Published: Sun, September 16, 2018
Sci-tech | By Carrie Guzman

Gazing into the eye of the storm

Gazing into the eye of the storm

"It's chilling, even from space", European Space Agency astronaut Alexander Gerst said in a tweet on Wednesday.

Hurricane Florence has reportedly been causing 80-plus feet waves.

Ricky Arnold, an astronaut on the International Space Station, shared his view of the storm along with Hurricane Isaac and Hurricane Helene, which are also brewing in the Atlantic Ocean. Watch out, America! Hurricane Florence is so enormous that we could only capture her with a super wide-angle lens from the International Space Station, 400 km directly above the eye. "Get prepared on the East Coast, this is a no-kidding nightmare coming for you".

Florence is about 644 kilometres wide and it's winds have dropped from a peak of 225 km/h to 165 km/h, reducing the hurricane from a terrifying Category 4 to a Category 2.

Mother, infant are first two confirmed deaths from Hurricane Florence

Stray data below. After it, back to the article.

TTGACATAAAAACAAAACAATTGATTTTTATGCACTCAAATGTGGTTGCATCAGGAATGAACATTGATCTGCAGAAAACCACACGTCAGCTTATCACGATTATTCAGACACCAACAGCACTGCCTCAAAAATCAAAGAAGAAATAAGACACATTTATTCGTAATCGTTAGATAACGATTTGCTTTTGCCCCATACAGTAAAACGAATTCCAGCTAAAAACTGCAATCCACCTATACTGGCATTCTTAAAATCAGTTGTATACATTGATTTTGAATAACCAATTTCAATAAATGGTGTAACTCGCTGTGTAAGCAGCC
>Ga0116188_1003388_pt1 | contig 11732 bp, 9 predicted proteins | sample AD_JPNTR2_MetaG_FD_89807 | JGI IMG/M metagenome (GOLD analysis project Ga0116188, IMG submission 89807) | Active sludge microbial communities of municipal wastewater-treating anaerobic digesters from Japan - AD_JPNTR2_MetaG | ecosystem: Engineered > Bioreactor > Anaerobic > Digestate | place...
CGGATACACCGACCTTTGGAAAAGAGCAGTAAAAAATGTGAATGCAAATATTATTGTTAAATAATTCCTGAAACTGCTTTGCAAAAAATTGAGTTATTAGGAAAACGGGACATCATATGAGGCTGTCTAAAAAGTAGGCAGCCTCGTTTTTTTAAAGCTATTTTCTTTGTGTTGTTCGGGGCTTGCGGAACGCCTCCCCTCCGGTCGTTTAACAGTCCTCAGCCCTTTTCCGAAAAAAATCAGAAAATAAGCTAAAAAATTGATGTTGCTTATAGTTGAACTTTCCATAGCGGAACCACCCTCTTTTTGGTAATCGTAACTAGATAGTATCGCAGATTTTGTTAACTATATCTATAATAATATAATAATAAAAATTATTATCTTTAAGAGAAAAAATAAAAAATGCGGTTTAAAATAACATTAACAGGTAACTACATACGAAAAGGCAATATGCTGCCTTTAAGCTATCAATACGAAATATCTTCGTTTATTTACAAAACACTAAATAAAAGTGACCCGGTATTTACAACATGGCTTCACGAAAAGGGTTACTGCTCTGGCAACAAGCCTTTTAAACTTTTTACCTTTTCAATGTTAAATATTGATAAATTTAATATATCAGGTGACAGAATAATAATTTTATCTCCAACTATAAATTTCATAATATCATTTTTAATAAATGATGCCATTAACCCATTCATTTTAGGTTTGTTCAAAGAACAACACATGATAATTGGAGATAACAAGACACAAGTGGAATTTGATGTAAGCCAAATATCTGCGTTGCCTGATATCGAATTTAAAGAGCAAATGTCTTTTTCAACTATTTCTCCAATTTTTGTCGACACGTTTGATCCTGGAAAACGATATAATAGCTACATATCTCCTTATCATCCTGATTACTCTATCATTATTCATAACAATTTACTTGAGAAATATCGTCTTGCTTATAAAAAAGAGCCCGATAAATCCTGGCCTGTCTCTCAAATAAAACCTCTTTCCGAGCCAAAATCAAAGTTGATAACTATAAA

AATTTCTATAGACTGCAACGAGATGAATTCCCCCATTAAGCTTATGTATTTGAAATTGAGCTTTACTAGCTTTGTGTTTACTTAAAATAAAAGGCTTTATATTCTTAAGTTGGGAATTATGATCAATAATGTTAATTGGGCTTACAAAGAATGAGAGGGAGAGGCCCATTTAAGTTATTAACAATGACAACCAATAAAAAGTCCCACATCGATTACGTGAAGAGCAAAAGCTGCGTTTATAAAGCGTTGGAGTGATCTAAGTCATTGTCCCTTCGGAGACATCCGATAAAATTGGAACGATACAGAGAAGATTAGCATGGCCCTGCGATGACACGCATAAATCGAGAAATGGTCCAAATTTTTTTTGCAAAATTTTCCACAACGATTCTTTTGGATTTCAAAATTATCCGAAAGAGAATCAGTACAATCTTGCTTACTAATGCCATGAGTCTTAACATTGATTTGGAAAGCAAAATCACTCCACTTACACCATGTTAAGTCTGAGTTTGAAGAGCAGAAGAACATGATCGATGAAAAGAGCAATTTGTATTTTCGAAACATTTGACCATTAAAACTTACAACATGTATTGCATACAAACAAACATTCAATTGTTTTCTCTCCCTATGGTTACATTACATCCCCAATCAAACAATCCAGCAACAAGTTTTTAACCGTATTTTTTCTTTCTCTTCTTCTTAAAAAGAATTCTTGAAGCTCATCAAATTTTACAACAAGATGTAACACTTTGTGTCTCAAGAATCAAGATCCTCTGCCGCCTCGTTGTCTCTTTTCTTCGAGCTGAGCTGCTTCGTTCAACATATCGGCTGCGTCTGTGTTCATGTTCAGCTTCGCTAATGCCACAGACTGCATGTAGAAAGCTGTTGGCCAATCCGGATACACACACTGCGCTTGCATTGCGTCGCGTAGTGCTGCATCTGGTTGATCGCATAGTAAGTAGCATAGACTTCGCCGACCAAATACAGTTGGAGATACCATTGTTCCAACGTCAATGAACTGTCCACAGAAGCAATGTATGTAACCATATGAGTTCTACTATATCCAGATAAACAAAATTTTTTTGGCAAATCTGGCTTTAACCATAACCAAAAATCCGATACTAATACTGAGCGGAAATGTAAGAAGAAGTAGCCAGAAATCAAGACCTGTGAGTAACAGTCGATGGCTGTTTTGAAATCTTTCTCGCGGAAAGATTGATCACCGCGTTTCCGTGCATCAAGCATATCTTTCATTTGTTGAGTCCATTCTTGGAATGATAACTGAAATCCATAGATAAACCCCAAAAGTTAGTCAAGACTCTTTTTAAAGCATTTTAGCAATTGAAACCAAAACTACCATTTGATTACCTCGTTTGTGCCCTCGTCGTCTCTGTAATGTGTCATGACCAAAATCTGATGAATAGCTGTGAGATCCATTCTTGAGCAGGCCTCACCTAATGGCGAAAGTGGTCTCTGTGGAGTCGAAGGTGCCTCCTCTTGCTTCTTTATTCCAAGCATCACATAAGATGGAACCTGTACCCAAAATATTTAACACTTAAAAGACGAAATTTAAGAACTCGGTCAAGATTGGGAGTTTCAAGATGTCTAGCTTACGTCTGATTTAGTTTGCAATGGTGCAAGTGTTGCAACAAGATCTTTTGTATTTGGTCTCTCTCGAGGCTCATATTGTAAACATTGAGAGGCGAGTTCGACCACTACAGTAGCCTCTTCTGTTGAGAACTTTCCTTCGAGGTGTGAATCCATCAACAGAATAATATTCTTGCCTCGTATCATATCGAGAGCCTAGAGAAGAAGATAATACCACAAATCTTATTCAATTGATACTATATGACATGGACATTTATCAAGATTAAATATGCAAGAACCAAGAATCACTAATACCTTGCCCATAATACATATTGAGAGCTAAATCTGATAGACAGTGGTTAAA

Atlantic Beach, located on the state's Outer Banks barrier islands, had received 76cm of rain, the US Geological Survey said. Florence had been a Category 3 hurricane with 120-mph winds on Thursday, but dropped to Category 1 before coming ashore.

It is estimated that the wind speed in the eye of the hurricane reaches more than 200 kilometers per hour.

HO/AFP/Getty Images In this September 12, 2018 photo provided by NASA, hurricane Florence churns over the Atlantic Ocean heading for the USA east coast as seen from the International Space Station.

Florence is expected to strike North Carolina's coast on Friday, then drift southwest before moving inland on Saturday, according to Miami's National Hurricane Center (NHC).

Jasmine holds a Master's in Journalism from Ryerson University in Toronto and writes professionally in a broad variety of genres.

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